Frank Cilluffo, a former Bush administration national security official and associate vice president at The George Washington University, said there are elements of truth on both sides -- and that while Obama administration initiatives could use an evaluation, cutting for cutting's sake also isn't the answer.
"It's early; we have to see what they put in place of some of the existing initiatives," Cilluffo said. "I certainly think counterterrorism issues won't be buried, but policy without resources is rhetoric, so we need to make sure that we have the tools in the toolkit to get the job done."
Millions in cuts
Two grant programs -- Countering Violent Extremism and Complex Coordinated Terrorist Attacks -- would be eliminated entirely from the Federal Emergency Management Agency's budget under Trump's plan, to the tune of nearly $49 million. The budget also would cut two full-time employees managing the program.
The administration's budget documents
say the program goals can be achieved through other grants, like the State Homeland Security Program, but those would also be slashed in Trump's budget.
Overall, the DHS grant program's budgets cut by more than $200 million. The State Homeland Security Program budget would be cut by $117 million, and the Urban Area Security Initiative, also cited by FEMA as a replacement for the pair of grant programs, would be cut by $150 million.
Similarly, the Emergency Management Performance Grant Program would be cut by $70 million.
A program run by the Transportation Security Administration, called the Visible Intermodal Prevention and Response program, would also be drastically cut. Such teams support security efforts on all modes of transportation, and also deploy for security of major events like sports' championship games and Inauguration. Those would be cut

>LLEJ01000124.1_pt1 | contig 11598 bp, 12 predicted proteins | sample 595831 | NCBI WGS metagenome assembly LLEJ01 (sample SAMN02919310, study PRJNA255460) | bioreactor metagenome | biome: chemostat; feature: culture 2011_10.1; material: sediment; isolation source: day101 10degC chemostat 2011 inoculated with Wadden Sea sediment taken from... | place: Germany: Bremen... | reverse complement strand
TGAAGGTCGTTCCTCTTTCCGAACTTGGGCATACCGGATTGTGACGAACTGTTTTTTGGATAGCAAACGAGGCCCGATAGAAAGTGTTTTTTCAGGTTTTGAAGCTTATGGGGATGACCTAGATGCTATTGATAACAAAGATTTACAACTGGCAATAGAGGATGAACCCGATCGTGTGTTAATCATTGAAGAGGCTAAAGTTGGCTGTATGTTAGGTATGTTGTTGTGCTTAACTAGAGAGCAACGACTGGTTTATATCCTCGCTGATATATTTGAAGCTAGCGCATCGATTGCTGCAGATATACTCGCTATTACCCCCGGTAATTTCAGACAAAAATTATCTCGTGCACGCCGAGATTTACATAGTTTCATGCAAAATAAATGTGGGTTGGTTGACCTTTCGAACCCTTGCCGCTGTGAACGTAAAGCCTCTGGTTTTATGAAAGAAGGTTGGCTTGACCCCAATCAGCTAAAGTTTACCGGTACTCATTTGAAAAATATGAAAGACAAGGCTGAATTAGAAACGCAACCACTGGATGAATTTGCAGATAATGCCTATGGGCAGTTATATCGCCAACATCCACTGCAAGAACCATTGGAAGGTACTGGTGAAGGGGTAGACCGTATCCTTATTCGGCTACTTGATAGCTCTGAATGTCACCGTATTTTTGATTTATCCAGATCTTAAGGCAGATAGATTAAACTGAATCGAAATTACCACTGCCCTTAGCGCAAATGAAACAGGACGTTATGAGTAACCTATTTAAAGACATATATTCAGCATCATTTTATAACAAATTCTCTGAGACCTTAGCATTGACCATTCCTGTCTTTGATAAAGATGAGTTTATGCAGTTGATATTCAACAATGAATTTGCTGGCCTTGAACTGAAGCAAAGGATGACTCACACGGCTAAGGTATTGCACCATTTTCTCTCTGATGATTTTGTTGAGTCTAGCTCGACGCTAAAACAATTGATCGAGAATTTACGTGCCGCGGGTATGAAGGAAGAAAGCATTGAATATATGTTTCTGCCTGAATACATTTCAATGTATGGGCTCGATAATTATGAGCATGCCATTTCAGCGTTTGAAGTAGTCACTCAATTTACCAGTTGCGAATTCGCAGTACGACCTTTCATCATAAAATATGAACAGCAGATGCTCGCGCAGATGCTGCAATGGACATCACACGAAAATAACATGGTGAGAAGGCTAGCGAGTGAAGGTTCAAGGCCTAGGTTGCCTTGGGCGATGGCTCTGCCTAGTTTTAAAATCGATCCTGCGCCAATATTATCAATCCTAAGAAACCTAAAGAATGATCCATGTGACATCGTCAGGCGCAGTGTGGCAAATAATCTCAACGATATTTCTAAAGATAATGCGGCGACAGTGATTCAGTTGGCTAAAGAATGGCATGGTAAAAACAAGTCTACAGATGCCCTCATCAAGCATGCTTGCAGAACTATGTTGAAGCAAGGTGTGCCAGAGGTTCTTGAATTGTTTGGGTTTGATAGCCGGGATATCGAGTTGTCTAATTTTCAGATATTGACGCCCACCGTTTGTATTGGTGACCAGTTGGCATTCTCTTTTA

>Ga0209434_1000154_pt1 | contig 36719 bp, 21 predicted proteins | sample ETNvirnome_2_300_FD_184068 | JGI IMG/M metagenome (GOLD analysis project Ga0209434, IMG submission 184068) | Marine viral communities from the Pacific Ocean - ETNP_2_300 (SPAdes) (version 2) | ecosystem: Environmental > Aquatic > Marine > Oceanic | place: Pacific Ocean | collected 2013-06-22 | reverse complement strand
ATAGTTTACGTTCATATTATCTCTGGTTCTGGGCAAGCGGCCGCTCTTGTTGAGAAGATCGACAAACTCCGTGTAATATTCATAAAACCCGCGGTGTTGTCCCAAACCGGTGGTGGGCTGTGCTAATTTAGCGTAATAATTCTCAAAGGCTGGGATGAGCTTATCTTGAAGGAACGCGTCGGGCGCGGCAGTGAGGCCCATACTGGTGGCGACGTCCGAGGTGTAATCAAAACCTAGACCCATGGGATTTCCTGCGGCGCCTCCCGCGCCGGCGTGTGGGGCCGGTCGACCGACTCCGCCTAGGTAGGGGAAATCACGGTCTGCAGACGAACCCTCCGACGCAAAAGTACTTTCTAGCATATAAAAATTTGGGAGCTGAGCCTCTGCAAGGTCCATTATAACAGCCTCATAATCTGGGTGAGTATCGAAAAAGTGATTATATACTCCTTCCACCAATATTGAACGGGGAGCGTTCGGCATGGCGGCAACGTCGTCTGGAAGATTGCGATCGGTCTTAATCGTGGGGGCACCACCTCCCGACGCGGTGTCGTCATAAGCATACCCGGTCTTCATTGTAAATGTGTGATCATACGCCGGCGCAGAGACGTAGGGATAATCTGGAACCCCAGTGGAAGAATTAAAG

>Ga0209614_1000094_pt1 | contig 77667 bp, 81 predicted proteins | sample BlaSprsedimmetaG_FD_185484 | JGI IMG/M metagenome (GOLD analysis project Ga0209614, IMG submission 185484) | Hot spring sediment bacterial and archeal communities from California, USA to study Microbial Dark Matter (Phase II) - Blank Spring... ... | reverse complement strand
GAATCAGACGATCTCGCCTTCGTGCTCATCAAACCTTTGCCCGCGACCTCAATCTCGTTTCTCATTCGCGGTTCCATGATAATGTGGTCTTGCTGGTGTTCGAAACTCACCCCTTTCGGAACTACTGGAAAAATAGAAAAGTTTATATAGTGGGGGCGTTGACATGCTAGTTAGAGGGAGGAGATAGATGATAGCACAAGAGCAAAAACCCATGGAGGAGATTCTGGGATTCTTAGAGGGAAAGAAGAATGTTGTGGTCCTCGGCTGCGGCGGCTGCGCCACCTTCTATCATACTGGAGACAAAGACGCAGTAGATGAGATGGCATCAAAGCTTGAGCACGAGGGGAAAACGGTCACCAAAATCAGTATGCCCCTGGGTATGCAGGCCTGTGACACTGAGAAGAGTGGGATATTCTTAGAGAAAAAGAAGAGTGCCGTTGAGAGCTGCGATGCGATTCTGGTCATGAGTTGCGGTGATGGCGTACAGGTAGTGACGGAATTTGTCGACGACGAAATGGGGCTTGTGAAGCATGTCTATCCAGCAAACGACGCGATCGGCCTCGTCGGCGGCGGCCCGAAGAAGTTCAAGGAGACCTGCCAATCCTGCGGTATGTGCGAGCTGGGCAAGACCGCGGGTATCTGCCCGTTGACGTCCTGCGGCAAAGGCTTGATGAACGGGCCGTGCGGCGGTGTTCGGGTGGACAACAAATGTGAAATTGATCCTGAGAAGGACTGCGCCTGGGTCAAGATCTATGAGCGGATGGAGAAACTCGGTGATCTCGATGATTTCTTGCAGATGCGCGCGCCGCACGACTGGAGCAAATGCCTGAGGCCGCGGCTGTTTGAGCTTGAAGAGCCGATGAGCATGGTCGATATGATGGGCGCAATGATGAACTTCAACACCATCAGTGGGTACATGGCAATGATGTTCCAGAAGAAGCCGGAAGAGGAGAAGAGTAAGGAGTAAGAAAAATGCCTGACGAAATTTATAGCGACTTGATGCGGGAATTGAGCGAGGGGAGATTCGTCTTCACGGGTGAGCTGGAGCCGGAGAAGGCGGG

from 31 teams to eight, totaling $43 million.
Nevada, for example, could lose hundreds of thousands if not millions of dollars under the grant cuts.
Under the FY 2017 allocation, Nevada got $3.7 million from the State Homeland Security Program and $4.5 million from the Emergency Management Performance Grant program, according to DHS allocation documents obtained by CNN. The Las Vegas area also got $2.8 million from the Urban Area Security Initiative. All of those programs would be decreased by roughly 20%-25% across the board under the President's 2018 budget proposal.
The Las Vegas Metropolitan Police Department also got
$500,000 from the Countering Violent Extremism grants, a program that would not be funded at all in fiscal year 2018.
In testimony before Congress last month, acting Secretary Elaine Duke told lawmakers that administration is evaluating its approach to preventing terrorism going forward -- and she and other officials have begun calling it "terrorism prevention" instead of "countering violent extremism."
"Americans do not want us to simply stop violent plots, they want us to keep them from materializing in the first place," Duke said in her prepared testimony. "As part of this effort, we have launched an end-to-end review of all DHS 'countering violent extremism' or CVE programs."